Preparing Your Practice for Telemedicine Care

The COVID-19 pandemic has healthcare providers evolving their practices daily as protocols for diagnosing and treating the virus change so quickly. Telemedicine has become an effective means of triaging patients while limiting exposure for both patients and office staff.

The AMA(1) has issued a guide to quickly establishing a telemedicine offering at your practice. Some suggestions include:

  • Establish an implementation team
  • Review malpractice insurance policy
  • Evaluate payment guidelines   
  • Select third-party vendor to provide services
  • Ensure HIPAA compliance
  • Train clinicians, care team members, and schedulers
  • Set up telehealth space at your location
  • Determine documentation protocols
  • Ensure you receive advanced consent from patients for telemedicine interactions
  • Conduct proactive patient outreach to spread awareness of telemedicine offering

The Department of Health and Human Services(2) has issued guidance to health care providers who are new to providing telemedicine options to their patients. They have confirmed that covered health care providers will not be subject to penalties for violations of the HIPAA Privacy, Security, and Breach Notification Rules that occur during the good faith provision of telehealth during the COVID-19 nationwide public health emergency. This notification does not affect the application of the HIPAA Rules to other areas of health care outside of telehealth during the emergency.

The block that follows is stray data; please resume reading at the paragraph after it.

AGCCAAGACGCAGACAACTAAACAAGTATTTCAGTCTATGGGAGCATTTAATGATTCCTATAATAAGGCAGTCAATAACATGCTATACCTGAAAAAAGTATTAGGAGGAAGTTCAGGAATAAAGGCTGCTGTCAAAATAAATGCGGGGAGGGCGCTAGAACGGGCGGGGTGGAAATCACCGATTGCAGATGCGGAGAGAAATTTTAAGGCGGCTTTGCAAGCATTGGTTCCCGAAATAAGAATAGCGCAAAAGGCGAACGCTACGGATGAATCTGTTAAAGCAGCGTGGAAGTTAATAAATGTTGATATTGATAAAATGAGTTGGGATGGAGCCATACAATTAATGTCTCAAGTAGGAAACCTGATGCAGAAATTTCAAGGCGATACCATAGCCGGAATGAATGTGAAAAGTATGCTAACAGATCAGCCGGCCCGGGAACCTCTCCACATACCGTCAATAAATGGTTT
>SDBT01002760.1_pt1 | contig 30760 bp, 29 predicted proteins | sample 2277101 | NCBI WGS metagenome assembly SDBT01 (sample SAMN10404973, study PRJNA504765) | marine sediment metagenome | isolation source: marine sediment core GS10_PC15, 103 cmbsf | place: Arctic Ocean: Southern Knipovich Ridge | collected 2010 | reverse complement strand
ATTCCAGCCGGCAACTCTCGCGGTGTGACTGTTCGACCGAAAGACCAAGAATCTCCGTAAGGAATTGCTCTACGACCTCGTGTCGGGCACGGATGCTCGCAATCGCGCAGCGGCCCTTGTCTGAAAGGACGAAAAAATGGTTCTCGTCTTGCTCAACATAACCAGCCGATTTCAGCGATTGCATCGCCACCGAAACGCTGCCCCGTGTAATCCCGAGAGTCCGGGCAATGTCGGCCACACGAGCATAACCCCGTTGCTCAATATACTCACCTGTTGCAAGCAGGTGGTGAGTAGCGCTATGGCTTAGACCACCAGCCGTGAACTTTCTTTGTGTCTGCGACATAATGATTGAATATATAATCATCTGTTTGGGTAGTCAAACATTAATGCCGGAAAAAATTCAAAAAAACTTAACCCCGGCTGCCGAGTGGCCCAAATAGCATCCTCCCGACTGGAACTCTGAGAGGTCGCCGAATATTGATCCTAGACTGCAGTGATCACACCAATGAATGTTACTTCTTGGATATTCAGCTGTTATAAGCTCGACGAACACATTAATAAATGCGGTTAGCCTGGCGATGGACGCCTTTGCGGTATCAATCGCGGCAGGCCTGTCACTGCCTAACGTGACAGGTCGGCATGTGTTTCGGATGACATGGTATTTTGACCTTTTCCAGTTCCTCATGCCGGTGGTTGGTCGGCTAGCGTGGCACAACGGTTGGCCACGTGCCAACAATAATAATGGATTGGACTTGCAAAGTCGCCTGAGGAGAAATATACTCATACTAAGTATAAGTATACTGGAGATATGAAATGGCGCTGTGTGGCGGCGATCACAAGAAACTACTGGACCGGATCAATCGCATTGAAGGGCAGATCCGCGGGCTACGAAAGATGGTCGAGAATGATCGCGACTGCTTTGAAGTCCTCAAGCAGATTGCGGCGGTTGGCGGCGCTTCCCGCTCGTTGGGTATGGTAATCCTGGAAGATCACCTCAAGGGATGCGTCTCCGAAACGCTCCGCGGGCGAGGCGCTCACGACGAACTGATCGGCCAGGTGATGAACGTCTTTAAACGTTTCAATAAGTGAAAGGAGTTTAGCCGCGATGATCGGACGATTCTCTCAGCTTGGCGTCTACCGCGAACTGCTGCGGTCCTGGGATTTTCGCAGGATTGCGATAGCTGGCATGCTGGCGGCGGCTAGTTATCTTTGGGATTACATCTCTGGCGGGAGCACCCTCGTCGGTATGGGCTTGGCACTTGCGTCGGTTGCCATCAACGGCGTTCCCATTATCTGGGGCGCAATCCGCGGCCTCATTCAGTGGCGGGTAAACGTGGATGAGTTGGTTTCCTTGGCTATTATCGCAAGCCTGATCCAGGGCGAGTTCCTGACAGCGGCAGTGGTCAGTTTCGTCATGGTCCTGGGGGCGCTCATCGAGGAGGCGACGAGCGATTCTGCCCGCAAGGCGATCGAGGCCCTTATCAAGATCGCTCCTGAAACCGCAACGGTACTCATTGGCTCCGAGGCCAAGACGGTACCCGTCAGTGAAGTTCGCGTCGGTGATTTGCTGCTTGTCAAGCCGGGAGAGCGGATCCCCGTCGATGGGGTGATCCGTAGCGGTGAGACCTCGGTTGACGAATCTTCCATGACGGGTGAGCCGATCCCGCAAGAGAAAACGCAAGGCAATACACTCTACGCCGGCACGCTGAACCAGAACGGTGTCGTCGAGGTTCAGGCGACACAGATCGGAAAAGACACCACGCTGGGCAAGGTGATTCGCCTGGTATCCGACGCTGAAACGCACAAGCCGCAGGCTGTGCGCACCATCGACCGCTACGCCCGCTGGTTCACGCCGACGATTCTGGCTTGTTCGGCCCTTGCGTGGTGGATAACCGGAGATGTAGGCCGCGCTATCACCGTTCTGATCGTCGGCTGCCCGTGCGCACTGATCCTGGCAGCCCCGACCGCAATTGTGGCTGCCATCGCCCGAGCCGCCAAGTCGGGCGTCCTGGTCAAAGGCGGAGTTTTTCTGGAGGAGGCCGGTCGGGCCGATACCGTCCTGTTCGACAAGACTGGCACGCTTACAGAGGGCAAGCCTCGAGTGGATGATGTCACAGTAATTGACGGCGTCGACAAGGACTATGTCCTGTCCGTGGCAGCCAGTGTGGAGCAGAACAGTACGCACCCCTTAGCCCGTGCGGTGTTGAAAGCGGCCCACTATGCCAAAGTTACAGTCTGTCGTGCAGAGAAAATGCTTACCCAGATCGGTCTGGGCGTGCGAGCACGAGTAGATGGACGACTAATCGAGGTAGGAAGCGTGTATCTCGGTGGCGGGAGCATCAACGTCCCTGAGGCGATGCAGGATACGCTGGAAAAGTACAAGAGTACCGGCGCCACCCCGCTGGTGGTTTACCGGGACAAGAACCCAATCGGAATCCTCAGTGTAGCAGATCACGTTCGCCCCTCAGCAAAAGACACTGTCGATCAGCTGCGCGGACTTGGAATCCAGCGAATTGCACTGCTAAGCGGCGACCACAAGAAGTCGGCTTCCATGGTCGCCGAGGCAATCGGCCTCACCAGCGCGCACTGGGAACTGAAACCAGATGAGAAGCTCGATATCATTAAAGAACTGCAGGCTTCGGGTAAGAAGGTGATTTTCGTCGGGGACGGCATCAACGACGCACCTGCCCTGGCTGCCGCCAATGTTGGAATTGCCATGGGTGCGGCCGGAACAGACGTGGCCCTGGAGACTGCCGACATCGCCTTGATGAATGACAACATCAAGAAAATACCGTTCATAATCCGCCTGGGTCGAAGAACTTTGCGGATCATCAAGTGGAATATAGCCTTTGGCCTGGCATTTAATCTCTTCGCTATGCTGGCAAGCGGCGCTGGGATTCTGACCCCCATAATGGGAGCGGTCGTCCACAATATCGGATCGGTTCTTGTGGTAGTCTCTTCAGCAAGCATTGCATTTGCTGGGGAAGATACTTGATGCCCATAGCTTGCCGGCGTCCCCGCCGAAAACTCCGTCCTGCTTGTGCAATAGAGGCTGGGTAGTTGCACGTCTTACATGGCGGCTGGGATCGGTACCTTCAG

CMS (Center for Medicare & Medicaid Services)(3) has issued guidelines for Medicare and Medicaid patients. For private insurers, several healthcare companies have announced that they will make telehealth more widely available. Some are offering telehealth services for free for a certain period of time.

Contact us today. We can review your professional liability policy to ensure your coverage aligns with current telemedicine mandates and guidelines.

Please Note: Any communications relating to the impact of coronavirus/COVID-19 on insurance policies or healthcare protocols are not legal opinions, warranties, or guarantees, and should not be relied upon as such. We do not render legal advice or make coverage decisions regarding COVID-19 claims. Given the ongoing and constantly evolving pandemic situation, this communication does not necessarily reflect the latest information regarding recently enacted, pending, or proposed legislation or mandates that could override, alter, or affect existing insurance coverage. Please consult with an attorney for specific legal advice in this regard.